888-473-3762 | Welcome, Guest Login | View Cart
Cart (0) | $0


Posted by Taryn Kelly on 12/11/2013 to Product Reviews

It's the middle of December, and temperatures outside are below-freezing in many parts of the country. Ugh! Not only is the extreme cold unbearably uncomfortable, but it can lead to frostbite of the toes and feet if you aren't careful about what you wear, and if you don't prepare for lengthy times spent outdoors skiing, hiking, snowboarding, walking, drum circling, sledding, tubing, or whatever you love to do during the winter months. Frostbite is a tissue damage-related injury that occurs when the fingers, toes, or feet become frozen. Frostbite can start to occur very quickly at low temperatures or when there are high winds or precipitation.

If you've been outdoors for a while, check your toes and fingers for signs of frostnip and frostbite. Frostnip is the precursor to frostbite, characterized by red skin and localized pain. The onset of frostbite is called superficial frostbite: the skin can appear white-grey or jaundiced and the toes/feet are numb. If you notice frostnip or superficial frostbite, you are in a little bit of trouble, but treatment can reverse the superficial damage relatively quickly because the tissue has not yet been damaged. If the frostbite progresses, it will eventually become deep frostbite: the change in skin colors is more apparent, the skin feels waxy and is hard/firm to the touch. These are symptoms of tissue damage, which can be permanent. In extreme cases, toes or even the entire foot may require amputation. A few precautions can be taken to keep all ten toes on your feet, and Best Insoles can help! Remember these important facts that will lessen your chance of developing frostbite:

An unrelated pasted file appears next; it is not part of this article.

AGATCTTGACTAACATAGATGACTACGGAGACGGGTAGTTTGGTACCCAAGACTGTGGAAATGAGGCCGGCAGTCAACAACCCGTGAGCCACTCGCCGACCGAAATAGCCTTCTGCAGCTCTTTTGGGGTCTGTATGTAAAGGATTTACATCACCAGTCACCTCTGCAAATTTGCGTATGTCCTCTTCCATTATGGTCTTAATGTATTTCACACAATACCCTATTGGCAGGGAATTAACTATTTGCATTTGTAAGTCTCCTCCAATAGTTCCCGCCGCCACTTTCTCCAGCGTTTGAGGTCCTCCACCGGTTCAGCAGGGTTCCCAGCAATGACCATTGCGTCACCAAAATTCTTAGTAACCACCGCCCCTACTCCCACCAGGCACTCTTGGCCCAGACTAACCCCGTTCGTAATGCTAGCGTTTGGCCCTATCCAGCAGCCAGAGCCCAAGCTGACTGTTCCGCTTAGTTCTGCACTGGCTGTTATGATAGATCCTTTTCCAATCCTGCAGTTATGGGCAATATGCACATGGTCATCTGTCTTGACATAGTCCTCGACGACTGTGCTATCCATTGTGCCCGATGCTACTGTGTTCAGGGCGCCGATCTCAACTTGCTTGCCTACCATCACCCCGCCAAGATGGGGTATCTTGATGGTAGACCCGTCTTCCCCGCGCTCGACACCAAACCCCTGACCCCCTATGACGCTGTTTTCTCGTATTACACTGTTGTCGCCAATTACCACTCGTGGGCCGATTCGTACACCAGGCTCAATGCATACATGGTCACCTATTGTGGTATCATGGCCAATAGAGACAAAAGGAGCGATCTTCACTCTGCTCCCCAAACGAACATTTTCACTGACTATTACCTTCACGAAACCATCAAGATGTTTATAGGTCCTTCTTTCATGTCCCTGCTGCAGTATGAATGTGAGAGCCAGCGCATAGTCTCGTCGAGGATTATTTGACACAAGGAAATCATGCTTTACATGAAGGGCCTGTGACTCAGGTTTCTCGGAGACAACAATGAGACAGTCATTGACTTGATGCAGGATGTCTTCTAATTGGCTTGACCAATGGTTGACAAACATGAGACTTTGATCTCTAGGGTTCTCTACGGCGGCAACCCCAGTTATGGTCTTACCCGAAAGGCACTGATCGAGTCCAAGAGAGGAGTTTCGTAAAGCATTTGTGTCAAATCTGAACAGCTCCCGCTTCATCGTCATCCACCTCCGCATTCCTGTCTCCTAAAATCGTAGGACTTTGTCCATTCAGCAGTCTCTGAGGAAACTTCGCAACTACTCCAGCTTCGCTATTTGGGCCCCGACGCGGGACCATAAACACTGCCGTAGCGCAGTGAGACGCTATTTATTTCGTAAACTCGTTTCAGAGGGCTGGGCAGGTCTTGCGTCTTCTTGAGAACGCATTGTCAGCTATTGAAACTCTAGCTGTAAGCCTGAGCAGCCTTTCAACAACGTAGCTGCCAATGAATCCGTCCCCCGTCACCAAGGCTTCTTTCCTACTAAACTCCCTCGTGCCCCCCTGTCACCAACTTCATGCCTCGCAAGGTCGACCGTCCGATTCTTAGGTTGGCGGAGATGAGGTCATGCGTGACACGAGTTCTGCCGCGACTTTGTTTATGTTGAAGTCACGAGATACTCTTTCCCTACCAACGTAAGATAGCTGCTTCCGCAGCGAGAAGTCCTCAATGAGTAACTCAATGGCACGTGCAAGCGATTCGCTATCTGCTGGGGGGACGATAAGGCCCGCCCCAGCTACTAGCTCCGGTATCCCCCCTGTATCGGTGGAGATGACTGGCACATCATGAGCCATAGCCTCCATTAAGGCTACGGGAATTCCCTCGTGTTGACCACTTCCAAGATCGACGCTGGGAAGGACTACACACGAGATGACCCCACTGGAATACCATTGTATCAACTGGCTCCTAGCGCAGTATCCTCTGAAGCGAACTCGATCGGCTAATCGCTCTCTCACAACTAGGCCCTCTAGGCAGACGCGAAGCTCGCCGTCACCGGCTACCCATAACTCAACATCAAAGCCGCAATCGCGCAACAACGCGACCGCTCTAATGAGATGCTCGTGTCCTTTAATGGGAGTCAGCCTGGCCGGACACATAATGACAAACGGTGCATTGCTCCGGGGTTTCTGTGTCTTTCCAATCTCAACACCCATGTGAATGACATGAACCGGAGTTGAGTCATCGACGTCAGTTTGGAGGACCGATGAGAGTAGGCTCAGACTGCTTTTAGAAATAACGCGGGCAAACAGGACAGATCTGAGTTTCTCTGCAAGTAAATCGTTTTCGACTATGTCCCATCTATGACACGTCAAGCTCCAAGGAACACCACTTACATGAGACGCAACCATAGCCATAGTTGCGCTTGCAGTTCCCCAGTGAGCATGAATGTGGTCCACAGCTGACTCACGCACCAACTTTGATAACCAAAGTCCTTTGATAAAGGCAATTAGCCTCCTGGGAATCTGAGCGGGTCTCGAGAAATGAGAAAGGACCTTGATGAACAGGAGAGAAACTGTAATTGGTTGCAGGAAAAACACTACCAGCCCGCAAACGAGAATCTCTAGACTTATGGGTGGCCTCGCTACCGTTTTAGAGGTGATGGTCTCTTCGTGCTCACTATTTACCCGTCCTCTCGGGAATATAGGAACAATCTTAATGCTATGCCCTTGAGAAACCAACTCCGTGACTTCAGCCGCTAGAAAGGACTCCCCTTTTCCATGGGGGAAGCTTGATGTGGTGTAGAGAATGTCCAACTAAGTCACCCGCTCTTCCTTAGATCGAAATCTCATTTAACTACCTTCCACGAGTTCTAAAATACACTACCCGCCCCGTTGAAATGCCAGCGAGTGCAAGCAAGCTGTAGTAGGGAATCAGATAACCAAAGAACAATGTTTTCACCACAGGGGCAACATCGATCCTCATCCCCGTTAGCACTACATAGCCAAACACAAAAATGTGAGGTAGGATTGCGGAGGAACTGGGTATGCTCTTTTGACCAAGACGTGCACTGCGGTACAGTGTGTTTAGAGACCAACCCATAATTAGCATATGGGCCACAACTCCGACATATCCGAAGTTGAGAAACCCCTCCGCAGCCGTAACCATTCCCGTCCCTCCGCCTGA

• Wool or synthetic wool socks are much better at keeping your feet warm and dry than cotton in the cold. Cotton absorbs moisture and can actually make your skin colder than the outside temperature.
  • Make sure your boots aren't too tight so the feet have room to breathe.
  • Wear waterproof boots/shoes.
  • Bring extra socks and shoes. If your socks become wet and the shoes are wet throughout, you need to change them as soon as possible.
  • Avoid drinking alcohol or smoking cigarettes, as both can increase your body's susceptibility to cold.
  • If you notice frostbite and cannot reach a stable environment (a situation in which the skin can refreeze), do not attempt to begin treatment by thawing.
  • Frostbite is a serious cold weather-related injury that requires immediate medical attention and rapid re-warming. If you cannot reach a hospital or doctor, thaw out in warm water (not too hot, though, or you may burn yourself). Avoid dry heat like space heaters or heating pads.

You will need proper footwear to keep frostnip and frostbite at bay. Here are some products that we offer at Best Insoles that can save your skin, literally!

Add Comment